Translation:Does every character have a story?
is 'behind' implied in this question?
'does every chinese character have a story?' is a more literal translation?
Came here to say the same thing. I would not have come up with the correct English translation had I not been using the refrigerator magnets.
Yes, that's correct. In this particular sentence, the Chinese translates fairly literally. There is no "behind" in the sentence; the literal translation is "Every Chinese character [all] has a story, right (question particle)?" I think the Duo translators tried to make it a bit fancy, but if "Every Chinese character tells a story, doesn't it?" isn't accepted, it should be reported.
I majored in Chinese Linguistics at university (B.A and M.A.), and the graduate classes in paleography - in which we traced the characters back to pictographs in ancient times on things like oracle bones and turtle shells, closer to their original pictorial meanings - were just so fascinating. That was one of the reasons I started studying Chinese in the first place, was to lean what the pictograms meant. So, this particular sentence has special meaning for me! Of course, the language has gone through so many changes over the millennia that sometimes, the origin of a word isn't what you would think it was.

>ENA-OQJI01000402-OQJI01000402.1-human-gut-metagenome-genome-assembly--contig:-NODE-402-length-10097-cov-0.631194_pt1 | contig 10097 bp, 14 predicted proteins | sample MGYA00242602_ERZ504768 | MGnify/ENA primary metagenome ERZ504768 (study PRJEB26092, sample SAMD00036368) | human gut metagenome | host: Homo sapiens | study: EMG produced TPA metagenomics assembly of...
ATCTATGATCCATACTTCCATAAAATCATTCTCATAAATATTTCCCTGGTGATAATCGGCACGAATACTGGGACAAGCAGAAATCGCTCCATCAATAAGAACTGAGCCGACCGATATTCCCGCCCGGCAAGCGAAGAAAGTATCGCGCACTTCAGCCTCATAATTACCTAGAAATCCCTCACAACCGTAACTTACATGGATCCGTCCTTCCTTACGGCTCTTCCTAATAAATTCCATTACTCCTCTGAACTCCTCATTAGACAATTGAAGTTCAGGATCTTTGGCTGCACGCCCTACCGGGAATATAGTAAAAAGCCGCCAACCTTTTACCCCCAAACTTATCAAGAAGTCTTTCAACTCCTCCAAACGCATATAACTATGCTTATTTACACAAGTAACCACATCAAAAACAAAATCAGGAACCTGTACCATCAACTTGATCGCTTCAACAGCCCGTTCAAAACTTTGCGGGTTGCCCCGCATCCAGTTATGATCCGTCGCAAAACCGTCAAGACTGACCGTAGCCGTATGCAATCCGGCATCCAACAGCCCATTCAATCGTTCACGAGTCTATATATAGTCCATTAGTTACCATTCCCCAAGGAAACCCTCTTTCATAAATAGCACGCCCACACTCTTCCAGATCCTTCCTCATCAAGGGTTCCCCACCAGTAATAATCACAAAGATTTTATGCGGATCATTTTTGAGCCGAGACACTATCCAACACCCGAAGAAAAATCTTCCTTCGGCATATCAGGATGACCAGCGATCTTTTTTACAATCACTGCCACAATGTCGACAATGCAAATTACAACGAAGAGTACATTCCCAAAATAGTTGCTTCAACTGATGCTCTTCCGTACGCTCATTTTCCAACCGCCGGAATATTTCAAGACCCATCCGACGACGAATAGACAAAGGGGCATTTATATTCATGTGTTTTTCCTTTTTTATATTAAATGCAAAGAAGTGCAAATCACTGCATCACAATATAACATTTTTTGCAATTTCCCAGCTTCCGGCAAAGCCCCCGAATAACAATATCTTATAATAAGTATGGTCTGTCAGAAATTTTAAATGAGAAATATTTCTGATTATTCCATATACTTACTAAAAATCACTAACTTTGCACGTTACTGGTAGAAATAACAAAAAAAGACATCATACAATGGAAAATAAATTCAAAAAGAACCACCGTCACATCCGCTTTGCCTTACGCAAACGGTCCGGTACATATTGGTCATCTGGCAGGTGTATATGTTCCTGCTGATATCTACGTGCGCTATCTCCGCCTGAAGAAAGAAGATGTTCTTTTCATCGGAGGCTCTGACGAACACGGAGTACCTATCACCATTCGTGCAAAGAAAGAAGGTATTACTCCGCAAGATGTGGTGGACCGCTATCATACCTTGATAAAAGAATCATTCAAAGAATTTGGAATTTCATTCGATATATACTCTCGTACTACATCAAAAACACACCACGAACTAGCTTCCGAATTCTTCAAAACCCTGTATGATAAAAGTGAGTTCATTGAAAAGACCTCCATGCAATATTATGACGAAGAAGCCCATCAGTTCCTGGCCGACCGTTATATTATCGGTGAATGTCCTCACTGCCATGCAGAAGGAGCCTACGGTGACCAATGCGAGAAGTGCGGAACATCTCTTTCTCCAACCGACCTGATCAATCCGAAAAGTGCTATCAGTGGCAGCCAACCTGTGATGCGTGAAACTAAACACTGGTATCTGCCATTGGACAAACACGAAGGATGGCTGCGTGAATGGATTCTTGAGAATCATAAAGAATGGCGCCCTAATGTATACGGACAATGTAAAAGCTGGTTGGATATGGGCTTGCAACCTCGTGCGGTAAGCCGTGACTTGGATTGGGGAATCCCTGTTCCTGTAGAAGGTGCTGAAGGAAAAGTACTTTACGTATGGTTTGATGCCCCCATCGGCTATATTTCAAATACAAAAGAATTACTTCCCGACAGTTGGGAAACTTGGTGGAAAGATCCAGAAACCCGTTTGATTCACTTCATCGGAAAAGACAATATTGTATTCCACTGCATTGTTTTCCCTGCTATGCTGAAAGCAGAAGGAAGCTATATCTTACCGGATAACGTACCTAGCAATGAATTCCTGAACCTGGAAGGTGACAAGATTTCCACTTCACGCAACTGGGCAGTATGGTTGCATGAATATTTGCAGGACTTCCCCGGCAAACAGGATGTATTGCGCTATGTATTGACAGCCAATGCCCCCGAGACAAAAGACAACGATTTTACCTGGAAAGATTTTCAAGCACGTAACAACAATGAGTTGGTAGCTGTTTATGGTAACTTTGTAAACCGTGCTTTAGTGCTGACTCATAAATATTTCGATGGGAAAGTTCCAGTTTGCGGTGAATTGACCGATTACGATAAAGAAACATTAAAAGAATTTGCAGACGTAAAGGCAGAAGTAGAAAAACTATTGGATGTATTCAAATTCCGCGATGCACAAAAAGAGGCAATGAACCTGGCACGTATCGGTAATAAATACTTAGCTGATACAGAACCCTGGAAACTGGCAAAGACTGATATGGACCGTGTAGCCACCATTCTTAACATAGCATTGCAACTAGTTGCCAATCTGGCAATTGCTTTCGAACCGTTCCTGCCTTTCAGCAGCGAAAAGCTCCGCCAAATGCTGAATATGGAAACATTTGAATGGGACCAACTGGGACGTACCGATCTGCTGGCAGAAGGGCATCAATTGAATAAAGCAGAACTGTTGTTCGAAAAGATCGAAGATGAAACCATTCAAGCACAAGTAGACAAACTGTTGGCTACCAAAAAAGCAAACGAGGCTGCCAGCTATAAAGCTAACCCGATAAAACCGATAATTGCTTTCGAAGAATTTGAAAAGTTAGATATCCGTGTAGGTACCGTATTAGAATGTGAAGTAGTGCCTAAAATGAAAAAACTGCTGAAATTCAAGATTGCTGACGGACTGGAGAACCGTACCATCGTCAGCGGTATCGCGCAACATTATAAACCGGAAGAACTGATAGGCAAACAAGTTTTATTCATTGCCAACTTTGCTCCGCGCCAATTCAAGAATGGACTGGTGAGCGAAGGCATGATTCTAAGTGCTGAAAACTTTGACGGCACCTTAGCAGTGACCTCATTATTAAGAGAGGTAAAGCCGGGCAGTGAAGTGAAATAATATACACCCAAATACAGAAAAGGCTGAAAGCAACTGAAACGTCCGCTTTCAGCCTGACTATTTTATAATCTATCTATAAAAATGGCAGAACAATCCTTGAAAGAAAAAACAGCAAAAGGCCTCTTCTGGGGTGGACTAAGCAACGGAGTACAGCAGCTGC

Not surprisingly, there aren't a lot of jobs in Chinese linguistics, so I've been out of practice for quite a while. I was thrilled to recently find Duo's Chinese course so that I can brush up on my Chinese. :)
Yeah，汉字发展历史 or the developmental history of Chinese characters. I learnt some in secondary school, 甲骨文 or oracle bone script、金文、大篆、小篆、隶书、草书、楷书、行书等等。
Its fascinating to learn but we never did go too deep into it due to time constraints.
What I can remember from our classes is as follows: It started from knots of rope to distinguish an event or a day or something out of the ordinary, then when there were too many things that it became difficult to distinguish they invented a simple writing system carving symbols on turtle shells or other hard flat objects. This gradually grew more complex, and as paper was invented (in China by 蔡伦) and writing tools changed the characters began to be more rounded in the edges, from 隶书 to 草书 then to 楷书 of Chinese calligraphy fame, as in the different types such as 小楷、中楷、大楷 then to 行书 and characters more like the modern (traditional?) Chinese characters we use today.
It really brought home just how ancient the language is and I thought it was pretty cool.